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Elder Law

Monday, October 7, 2019

An Estate Planning Checklist to Facilitate Wealth Transfer

Studies have shown that 70% of family wealth is lost by the end of the second generation and 90% by the end of the third. 

Help your loved ones avoid becoming one of these statistics. You need to educate and update your heirs about your wealth transfer goals and the plan you have put in place to achieve these goals.


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Saturday, June 1, 2019

Medicare vs. Medi-Cal: Similarities and Differences

With such similar sounding names, many Americans mistake Medicare and Med-Cal programs for one another, or presume the programs are as similar as their names. While both are government-run programs, there are many important differences. Medicare provides senior citizens, the disabled and the blind with medical benefits. Medi-Cal, on the other hand, provides healthcare benefits for those with little to no income.


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Thursday, April 25, 2019

Six "Must Haves" for Nursing Home Contracts

The decision to place a family member into a nursing home is a dilemma for an ever-increasing number of Americans. In addition to the emotional difficulties inherent in making such a decision, if a family decides to place a member into a nursing home, there is a mountain of paperwork awaiting them. While nursing homes will often argue that their contacts are standard and cannot be changed, this is rarely the case. To ensure that your contract doesn’t have any hidden or illegal clauses, it’s essential to consult with an experienced elder law attorney before you sign it.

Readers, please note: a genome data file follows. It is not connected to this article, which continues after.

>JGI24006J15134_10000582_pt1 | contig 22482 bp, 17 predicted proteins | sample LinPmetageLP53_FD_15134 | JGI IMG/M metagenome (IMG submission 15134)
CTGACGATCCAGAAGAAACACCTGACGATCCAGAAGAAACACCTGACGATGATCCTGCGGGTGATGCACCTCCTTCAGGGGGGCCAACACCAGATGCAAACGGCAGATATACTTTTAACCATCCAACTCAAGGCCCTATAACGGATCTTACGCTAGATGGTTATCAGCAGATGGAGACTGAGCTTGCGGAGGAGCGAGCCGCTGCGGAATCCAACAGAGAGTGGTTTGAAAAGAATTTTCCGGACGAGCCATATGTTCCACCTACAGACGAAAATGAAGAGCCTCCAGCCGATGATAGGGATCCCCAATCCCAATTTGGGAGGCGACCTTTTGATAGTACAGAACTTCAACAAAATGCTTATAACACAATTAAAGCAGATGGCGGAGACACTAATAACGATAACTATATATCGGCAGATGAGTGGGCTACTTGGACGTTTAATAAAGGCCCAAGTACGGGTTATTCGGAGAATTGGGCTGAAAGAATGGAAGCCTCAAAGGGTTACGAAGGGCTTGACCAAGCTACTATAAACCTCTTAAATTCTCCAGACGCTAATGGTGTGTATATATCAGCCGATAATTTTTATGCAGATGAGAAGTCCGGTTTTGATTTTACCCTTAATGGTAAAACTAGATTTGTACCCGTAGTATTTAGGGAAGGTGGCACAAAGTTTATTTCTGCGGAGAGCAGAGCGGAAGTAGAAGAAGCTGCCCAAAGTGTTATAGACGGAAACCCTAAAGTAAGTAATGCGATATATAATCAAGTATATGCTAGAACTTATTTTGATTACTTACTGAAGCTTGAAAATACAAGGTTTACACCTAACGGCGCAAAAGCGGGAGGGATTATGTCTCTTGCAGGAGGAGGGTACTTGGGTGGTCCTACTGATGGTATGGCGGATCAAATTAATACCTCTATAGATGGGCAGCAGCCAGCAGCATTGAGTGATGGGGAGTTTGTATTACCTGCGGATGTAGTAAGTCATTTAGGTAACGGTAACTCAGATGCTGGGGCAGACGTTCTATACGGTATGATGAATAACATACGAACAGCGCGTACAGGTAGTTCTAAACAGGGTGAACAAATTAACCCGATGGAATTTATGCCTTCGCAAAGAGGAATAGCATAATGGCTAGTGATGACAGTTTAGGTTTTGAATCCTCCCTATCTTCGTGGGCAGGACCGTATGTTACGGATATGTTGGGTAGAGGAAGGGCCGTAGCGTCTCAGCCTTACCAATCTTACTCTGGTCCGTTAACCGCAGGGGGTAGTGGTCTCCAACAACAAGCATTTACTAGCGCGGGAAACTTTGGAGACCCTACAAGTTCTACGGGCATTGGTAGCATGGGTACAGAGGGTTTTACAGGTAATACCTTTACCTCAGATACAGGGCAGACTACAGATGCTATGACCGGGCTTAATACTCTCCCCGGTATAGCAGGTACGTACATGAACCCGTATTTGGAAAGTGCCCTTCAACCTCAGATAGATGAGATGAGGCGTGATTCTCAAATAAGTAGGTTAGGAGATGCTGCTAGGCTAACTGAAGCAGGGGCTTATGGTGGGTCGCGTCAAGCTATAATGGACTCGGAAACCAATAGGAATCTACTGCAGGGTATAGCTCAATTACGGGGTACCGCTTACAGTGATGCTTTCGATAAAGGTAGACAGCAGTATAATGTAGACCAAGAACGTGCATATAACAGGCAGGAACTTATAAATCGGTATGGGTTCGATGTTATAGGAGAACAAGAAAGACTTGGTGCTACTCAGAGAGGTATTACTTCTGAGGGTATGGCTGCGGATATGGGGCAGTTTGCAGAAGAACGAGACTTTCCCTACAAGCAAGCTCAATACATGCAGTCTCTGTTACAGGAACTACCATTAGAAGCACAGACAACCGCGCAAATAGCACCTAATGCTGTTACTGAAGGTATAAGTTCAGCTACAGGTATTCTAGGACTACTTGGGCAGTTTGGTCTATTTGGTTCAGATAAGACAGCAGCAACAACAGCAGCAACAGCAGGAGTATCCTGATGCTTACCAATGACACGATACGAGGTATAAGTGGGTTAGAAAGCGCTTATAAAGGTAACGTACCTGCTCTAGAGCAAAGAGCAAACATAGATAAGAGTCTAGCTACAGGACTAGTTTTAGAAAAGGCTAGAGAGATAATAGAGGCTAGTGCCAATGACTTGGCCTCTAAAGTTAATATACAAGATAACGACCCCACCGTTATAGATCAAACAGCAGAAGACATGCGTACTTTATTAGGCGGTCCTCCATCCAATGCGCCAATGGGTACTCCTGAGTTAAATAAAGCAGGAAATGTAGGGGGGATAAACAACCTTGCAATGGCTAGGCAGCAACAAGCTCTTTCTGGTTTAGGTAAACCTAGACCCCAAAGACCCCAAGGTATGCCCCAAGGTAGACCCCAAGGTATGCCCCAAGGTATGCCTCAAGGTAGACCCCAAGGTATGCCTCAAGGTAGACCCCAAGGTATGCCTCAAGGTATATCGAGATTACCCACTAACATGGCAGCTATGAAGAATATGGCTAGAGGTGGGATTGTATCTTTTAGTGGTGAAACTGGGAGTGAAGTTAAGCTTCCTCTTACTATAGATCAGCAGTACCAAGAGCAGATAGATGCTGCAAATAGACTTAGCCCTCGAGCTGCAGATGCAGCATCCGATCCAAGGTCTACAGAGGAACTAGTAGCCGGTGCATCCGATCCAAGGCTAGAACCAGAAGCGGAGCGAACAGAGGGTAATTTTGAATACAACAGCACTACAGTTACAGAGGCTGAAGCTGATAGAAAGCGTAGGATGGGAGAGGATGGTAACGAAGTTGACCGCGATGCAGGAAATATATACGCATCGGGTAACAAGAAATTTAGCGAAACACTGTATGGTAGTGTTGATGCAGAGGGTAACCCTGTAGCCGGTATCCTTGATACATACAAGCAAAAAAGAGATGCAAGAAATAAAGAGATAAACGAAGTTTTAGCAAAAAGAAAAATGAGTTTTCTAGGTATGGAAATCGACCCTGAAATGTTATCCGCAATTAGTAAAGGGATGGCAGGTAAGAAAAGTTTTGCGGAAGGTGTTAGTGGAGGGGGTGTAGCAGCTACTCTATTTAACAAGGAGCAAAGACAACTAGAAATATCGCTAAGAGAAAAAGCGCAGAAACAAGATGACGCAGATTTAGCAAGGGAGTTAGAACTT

When you receive the nursing home contract, make sure to actually read the contract in detail to understand the provisions. Make sure that the following provisions are included:


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Friday, April 12, 2019

What is the Medicaid Lookback Period?

Medicaid is a healthcare program jointly operated by the individual states and the federal government. Medicaid is designed to help individuals with limited income and resources pay for healthcare costs including nursing home care, assisted living, or in-home care. However, qualifying for Medicaid can be difficult. While eligibility is state-dependent, there are generally four key requirements: (1) you must be 65 years of age or older, permanently disabled, or otherwise qualify depending on your specific state’s class requirements, (2) you must be a resident of the state in which you are applying, and either a U.S. citizen, permanent resident, or legal alien, (3) your income must be within your state’s income limitations, and (4) your assets must be within your state’s asset limitations.

To help individuals qualify for much-needed Medicaid coverage, multiple strategies exist to reduce one’s income and assets to the state threshold without adversely affecting the individual’s life. These include gifting assets to family and friends, transferring assets to a spouse, and investing in exempt assets (exempt assets are assets that do not count as “assets” for Medicaid purposes – most states allow certain home values to be exempt).


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Monday, April 1, 2019

The Effects of Gifts on Medicaid Planning